Nov
04
    
Posted (Lori) in News

I’ve been waiting anxiously for the celeriac to arrive. I have two main uses for this ugly but delicious vegetable: I add it to chicken soup, which makes it much better every time; and I make celeriac remoulade, one of my favorite winter salads. David Lebovitz’s Celeriac Remoulade, below, includes good instructions for preparing celeriac.

I’ve included a few other celeriac recipes—in case we get enough so that I don’t use it all on celeriac remoulade.

NEXT WEEK: I’m going to gather Thanksgiving recipes. If you have any to add, please send them to me.

Celery Remoulade (Céleri Rémoulade)

About six servings

Celery root is pretty easy to prepare, but does discolor a bit once sliced open and grated. So make the dressing before slicing and grating the celery root, for best results. I like mine really mustardy, so I use a fairly large amount. If you’re unsure, start with less; you can add more, to taste, when the salad is finished.

To peel celery root, lop off the root and opposite end with a chef’s knife. Then stand the round root on a flat end then take the knife and cut downward, working around the outside, to slice off the tough skin. In the states, celery root are often smaller, and have more complicated roots, and you’ll need to cut a bit deeper to remove them.

1 cup (240 g) mayonnaise, homemade or store-bought

2 1/2 tablespoons Dijon mustard

1 teaspoon of sea salt, plus more, to taste

2 tablespoons freshly squeezed lemon juice

freshly ground black pepper

2 1/4 pounds (1 kg) celery root

1. Mix together the mayonnaise, mustard, 1 teaspoon of salt, lemon juice, and a few grinds of black pepper.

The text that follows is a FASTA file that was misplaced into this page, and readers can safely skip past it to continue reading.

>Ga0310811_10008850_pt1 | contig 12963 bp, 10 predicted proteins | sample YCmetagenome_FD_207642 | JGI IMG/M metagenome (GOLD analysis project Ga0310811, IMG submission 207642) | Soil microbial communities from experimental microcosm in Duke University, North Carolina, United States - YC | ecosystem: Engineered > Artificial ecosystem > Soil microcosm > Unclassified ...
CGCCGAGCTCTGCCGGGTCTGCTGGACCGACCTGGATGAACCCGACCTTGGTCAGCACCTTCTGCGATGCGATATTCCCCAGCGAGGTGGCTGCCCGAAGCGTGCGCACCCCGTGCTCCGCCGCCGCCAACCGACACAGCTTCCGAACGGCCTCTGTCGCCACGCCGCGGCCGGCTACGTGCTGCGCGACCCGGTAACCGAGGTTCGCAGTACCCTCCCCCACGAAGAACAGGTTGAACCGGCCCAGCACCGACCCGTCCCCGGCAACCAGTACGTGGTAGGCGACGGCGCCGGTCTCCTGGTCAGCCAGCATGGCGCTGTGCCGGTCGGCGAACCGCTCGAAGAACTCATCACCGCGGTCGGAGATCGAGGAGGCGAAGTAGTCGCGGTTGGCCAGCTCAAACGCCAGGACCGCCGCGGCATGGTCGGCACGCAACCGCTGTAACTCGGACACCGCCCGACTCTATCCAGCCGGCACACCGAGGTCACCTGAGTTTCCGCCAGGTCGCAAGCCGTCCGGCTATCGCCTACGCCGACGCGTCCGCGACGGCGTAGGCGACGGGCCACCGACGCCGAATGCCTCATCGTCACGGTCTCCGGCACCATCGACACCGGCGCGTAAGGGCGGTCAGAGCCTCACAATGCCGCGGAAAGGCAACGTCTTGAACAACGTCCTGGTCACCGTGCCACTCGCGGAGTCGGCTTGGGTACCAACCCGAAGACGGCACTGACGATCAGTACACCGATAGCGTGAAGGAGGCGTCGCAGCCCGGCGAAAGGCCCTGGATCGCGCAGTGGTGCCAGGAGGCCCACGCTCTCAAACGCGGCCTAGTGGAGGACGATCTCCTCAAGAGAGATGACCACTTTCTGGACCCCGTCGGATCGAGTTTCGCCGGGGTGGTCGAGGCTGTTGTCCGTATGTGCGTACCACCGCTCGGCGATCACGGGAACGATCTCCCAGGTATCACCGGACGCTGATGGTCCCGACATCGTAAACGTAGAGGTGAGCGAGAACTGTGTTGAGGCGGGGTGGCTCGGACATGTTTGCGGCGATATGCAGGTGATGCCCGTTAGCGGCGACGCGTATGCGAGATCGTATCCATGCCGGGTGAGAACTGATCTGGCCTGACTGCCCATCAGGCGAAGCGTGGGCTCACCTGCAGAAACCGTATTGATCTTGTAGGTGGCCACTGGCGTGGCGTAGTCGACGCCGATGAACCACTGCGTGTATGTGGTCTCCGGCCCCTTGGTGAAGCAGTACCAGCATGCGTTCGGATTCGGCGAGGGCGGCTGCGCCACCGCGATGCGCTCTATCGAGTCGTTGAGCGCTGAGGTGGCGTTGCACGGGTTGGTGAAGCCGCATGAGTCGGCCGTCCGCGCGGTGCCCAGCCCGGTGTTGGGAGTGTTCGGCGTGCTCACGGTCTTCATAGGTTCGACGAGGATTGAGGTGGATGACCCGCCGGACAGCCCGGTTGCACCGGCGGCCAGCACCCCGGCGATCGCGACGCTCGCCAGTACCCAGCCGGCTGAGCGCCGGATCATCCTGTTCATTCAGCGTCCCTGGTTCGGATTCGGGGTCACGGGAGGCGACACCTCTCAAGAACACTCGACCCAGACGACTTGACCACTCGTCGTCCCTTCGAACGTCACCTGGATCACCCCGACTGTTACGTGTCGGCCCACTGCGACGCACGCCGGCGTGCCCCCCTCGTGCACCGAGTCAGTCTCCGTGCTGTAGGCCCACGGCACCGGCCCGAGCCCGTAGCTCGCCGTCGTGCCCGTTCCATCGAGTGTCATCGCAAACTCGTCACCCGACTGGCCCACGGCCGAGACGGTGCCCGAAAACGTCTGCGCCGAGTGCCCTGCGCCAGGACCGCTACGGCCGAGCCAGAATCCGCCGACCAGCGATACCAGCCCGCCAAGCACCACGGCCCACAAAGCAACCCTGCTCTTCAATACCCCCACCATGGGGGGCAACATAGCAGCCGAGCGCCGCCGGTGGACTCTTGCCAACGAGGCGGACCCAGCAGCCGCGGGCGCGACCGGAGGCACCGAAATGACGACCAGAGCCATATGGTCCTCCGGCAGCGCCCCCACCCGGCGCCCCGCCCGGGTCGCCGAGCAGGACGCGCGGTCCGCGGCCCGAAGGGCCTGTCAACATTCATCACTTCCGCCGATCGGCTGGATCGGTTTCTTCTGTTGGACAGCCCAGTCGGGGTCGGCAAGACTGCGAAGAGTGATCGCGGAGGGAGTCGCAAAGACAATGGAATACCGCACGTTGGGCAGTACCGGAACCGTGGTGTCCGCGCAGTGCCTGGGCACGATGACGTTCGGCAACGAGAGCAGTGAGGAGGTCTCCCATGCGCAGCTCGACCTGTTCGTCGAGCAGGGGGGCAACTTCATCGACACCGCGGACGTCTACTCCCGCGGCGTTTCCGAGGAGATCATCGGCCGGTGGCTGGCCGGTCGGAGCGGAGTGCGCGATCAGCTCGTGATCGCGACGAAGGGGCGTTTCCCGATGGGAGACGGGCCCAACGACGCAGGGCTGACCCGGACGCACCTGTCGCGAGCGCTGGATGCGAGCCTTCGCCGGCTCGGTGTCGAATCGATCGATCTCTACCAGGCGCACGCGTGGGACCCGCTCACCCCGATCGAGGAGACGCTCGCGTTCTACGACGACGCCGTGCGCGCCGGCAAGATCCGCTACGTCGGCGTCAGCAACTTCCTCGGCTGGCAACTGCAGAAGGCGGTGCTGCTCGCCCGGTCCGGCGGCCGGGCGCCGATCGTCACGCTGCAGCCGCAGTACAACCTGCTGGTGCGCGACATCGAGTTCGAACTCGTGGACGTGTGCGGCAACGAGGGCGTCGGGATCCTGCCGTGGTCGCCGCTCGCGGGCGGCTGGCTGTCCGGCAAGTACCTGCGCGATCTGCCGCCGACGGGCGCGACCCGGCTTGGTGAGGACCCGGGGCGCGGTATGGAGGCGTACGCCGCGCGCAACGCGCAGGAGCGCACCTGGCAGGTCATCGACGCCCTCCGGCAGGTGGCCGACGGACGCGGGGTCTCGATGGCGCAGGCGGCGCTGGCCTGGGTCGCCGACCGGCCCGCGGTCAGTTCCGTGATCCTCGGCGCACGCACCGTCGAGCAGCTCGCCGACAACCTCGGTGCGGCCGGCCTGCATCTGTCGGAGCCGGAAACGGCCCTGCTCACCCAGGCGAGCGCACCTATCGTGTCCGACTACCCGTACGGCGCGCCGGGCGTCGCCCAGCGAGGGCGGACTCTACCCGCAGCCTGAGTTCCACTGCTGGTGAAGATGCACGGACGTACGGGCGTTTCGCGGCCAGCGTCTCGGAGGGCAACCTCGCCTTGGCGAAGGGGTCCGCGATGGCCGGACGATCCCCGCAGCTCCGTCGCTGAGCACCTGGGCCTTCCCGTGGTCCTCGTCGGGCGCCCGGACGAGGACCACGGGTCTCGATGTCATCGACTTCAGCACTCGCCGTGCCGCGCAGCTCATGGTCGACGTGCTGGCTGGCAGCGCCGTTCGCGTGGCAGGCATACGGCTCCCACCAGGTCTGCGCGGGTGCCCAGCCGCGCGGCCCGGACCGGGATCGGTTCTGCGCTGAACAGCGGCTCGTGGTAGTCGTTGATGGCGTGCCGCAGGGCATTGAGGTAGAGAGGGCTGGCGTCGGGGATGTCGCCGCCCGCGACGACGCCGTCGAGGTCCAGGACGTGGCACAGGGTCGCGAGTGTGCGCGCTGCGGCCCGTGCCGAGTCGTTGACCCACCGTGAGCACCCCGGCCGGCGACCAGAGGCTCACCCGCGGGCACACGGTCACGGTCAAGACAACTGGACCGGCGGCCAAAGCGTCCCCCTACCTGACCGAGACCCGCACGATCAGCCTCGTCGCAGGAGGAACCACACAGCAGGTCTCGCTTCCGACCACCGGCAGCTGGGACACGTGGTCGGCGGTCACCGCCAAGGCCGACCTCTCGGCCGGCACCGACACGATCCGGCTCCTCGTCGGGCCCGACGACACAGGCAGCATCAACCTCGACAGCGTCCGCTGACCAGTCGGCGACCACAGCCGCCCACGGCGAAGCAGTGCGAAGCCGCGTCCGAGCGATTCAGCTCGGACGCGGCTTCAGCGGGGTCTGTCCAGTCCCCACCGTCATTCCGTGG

2. Peel the celery root and grate it coarsely.

3. Mix the dressing with the celery root and taste, adding additional salt, pepper, mustard, and lemon juice, to taste.

Note: If the salad is too thick, you can add a few spoonfuls of whole or low-fat milk to thin it out.

Storage: The salad will keep for one to two days in the refrigerator.

SOME NOTES ON CELERIAC REMOULADE FROM NIGEL SLATER

The French can buy this classic winter salad from any corner shop, whereas we probably have to make it ourselves. It is the best use of the knobbly, ivory-coloured root yet devised.

THE RECIPE

Peel then shred a medium-sized (450g) celeriac. The shreds should not be too fine, nor should they be thicker than a matchstick. Toss them immediately in the juice of half a lemon. Mix together 4 heaped tbsp of good mayonnaise, 2 tbsp of smooth Dijon mustard, 2 tbsp of double cream or crème fraîche and 2 tbsp of chopped parsley. Season with salt and black pepper, then fold into the shredded celeriac. Set aside for 30 minutes then serve with thin slices of ham.

THE TRICK

Toss the shredded roots quickly in lemon juice to stop them discolouring and to tenderise them. The dressing should be just thick enough to cling to the roots – in other words creamy without being soupy. Thin the sauce down with lemon juice if it gets too thick. Cream or crème fraîche sounds extravagant, but is essential if the salad is to be more than just roots in mayo. Don’t attempt to keep it overnight. It will become soft and claggy as the celeriac soaks up the dressing. Chop the parsley finely – this is not the time for roughly chopped.

THE TWIST

Beetroot remoulade has a more vibrant colour and a mixture of celeriac and beets is good, but should be lightly mixed so as not to turn the dressing raspberry pink. Poppy seeds, sunflower seeds and pumpkin seeds make unorthodox but welcome additions, as do chopped toasted walnuts. A lighter dressing can be made using fromage frais instead of crème fraîche.